What is Glycemic Index?
In simple terms, glycemic index is a system that measures carbohydrate-containing foods and their impact on our blood sugar. It compares the foods to a reference food — either glucose or white bread — and ranks them on a scale from 1 to 100.
The higher the GI, the greater its impact on raising blood sugar.
Since the GI measures how fast the body converts carbohydrates into glucose and the subsequent rise in blood sugar, then certainly there is a correlation between glycemic index and diabetes.
The GI is an important tool employed by diabetics to help them manage their food intake. It can be used along with an individual’s current meal planning system as a guide to choose the proper foods that will keep their blood glucose levels under control.
What is Diabetes?
Diabetes, commonly referred to as diabetes mellitus (DM), is a metabolic disease which affects the body’s ability to produce insulin, the body’s ability to properly respond to insulin, or both. This leads to consistently high blood glucose levels.
DM is one of the most common disorders affecting more than 25 million Americans today.
Glucose is vital to our health. It is an essential source of energy for our cells and an important component of the tissues and muscles. It is also the main source of fuel for the brain.
Insulin is a hormone that regulates the amount of glucose circulating in the blood and facilitates the use of glucose by the body for energy. When you have diabetes, insulin function is compromised and so the amount of glucose circulating in your blood is consistently above the normal level.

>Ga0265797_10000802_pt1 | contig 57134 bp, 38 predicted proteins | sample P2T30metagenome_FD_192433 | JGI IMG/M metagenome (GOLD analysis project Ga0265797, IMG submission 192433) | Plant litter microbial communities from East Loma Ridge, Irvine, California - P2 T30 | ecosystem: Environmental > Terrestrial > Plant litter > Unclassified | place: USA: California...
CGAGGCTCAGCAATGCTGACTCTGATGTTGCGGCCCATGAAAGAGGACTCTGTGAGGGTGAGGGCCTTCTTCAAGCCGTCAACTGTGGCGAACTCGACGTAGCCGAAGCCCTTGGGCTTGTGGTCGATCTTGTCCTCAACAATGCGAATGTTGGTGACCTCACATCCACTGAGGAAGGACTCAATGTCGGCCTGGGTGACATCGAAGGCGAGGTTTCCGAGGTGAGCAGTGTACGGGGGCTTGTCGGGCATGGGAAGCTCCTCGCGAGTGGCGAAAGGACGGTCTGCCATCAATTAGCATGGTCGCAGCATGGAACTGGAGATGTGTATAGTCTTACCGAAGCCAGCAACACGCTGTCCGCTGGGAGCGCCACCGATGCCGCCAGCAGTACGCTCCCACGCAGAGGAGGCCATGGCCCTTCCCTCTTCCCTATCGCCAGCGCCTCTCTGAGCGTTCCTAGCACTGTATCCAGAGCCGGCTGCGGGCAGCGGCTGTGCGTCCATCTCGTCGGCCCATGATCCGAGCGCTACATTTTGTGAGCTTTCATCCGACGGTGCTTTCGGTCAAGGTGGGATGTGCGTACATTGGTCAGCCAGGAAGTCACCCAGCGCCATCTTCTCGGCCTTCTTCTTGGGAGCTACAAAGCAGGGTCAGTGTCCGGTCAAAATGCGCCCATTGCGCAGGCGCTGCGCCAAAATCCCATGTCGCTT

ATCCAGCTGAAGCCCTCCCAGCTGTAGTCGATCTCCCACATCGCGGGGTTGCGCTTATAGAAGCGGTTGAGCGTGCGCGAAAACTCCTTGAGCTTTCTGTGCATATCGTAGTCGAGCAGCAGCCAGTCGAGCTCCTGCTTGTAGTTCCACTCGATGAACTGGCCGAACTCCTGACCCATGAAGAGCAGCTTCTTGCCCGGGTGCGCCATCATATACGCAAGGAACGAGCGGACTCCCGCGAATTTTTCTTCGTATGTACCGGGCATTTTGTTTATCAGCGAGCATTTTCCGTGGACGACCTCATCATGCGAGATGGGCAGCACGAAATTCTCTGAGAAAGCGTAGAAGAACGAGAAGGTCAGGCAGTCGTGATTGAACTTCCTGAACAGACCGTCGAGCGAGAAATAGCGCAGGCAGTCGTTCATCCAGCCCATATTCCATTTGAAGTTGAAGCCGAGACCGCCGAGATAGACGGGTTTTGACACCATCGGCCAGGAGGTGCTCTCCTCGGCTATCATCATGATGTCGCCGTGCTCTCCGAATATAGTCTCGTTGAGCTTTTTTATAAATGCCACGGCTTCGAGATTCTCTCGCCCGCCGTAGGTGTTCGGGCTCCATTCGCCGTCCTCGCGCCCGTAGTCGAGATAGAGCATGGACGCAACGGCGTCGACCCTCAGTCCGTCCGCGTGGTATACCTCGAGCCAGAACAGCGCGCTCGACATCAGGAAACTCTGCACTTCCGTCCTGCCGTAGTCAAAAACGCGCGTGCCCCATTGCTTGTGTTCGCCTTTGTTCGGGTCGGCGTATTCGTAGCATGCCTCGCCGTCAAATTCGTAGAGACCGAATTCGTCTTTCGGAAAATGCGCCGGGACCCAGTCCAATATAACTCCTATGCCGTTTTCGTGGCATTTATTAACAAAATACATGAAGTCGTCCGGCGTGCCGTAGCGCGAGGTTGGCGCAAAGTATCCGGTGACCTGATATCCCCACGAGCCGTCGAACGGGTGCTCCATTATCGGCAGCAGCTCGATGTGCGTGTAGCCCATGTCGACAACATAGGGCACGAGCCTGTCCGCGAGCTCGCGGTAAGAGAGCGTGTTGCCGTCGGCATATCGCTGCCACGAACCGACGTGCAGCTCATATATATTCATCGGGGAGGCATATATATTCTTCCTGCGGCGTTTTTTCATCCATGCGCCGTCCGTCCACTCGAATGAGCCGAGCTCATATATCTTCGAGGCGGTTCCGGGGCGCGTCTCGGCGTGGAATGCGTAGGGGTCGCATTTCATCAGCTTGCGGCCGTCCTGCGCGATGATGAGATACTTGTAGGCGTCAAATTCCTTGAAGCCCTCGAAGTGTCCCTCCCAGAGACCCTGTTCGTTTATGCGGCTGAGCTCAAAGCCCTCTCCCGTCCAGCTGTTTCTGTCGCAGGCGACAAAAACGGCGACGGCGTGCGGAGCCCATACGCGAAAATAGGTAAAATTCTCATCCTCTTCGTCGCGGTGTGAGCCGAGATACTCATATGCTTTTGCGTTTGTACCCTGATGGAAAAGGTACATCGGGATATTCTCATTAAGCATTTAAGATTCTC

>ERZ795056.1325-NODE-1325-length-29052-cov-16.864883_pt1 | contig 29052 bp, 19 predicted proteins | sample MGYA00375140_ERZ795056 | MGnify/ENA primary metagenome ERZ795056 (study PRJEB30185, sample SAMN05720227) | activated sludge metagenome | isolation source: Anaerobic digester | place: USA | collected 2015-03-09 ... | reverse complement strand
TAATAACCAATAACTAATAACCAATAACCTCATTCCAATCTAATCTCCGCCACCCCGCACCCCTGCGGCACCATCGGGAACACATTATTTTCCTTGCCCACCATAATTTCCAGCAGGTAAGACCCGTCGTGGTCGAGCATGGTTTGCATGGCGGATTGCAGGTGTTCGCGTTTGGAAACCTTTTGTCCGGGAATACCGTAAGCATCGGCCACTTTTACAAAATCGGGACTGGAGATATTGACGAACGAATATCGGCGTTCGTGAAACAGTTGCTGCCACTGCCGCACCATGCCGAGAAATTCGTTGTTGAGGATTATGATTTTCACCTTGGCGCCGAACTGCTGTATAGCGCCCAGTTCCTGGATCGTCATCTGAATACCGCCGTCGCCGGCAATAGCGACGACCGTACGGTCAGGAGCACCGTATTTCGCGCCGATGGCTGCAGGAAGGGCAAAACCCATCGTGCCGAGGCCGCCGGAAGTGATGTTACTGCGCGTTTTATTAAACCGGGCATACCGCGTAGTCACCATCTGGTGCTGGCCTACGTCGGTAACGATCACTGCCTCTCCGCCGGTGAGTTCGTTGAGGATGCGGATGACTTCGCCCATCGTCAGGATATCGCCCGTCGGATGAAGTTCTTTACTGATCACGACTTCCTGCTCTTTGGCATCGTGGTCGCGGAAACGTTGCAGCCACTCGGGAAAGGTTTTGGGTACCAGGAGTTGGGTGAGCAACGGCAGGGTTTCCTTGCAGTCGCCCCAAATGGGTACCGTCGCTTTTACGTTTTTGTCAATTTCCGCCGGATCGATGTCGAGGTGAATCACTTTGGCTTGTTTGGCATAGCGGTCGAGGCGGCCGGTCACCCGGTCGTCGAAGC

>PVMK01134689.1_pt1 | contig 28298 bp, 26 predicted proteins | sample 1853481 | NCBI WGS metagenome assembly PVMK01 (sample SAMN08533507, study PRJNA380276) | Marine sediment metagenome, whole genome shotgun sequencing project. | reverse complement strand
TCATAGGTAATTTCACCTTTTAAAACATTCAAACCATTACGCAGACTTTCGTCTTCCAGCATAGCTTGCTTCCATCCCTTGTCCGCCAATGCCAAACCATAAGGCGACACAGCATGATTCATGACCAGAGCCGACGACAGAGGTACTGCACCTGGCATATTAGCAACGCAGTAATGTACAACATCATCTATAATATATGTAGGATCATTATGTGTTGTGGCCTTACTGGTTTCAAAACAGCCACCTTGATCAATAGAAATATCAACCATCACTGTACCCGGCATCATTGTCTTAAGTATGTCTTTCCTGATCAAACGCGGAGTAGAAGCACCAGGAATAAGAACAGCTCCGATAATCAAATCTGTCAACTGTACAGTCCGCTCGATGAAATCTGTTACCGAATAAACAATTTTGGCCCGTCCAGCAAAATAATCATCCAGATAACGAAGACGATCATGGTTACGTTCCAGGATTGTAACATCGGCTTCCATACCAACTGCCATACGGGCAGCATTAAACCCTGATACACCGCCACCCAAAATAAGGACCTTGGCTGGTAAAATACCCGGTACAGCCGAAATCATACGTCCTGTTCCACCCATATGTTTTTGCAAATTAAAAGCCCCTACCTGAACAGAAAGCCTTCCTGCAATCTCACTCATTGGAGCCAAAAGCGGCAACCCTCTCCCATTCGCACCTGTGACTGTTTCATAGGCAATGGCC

DM can be prevented though, and managed through the foods that we consume every day. And in this way, glycemic index and diabetes prevention, and glycemic index and diabetes control are all inter-connected.
Glycemic Index and Diabetes
Studies show that the type of carbohydrate and the amount of carbohydrate in food both affect the levels of blood glucose. Research also indicates that the total carb content in the food is a better predictor of blood glucose response than the glycemic index.
Since the glycemic index and diabetes type 2 are inter-connected, and the type and amount of carbohydrate can affect blood glucose levels, the glycemic index, along with carb counting, may be used to achieve blood glucose goals for those diabetics who are willing to go the extra mile in managing their food intake.
Some individuals with diabetes choose to follow a glycemic index diet, though it may be difficult to do so on your own. This is because labels on packaged foods don’t have the GI ranking on them.
Most foods aren’t ranked by glycemic index, and it may be hard to estimate what it might be. Still, basic principles of the glycemic index diet may help you better manage your diabetes and control your blood glucose:
- Opt for foods rich in fiber, such as legumes, whole grains, some fruits (especially berries) and veggies.
- Opt for raw or fresh foods as opposed to processed and canned foods.
If you’re a diabetic, glycemic index and diabetes prevention and control are additional tools to consider when managing your diet.
It’s recommended to talk to a registered dietitian if you want to learn more information. He or she can help you “fine-tune” your diet so as to better manage your condition.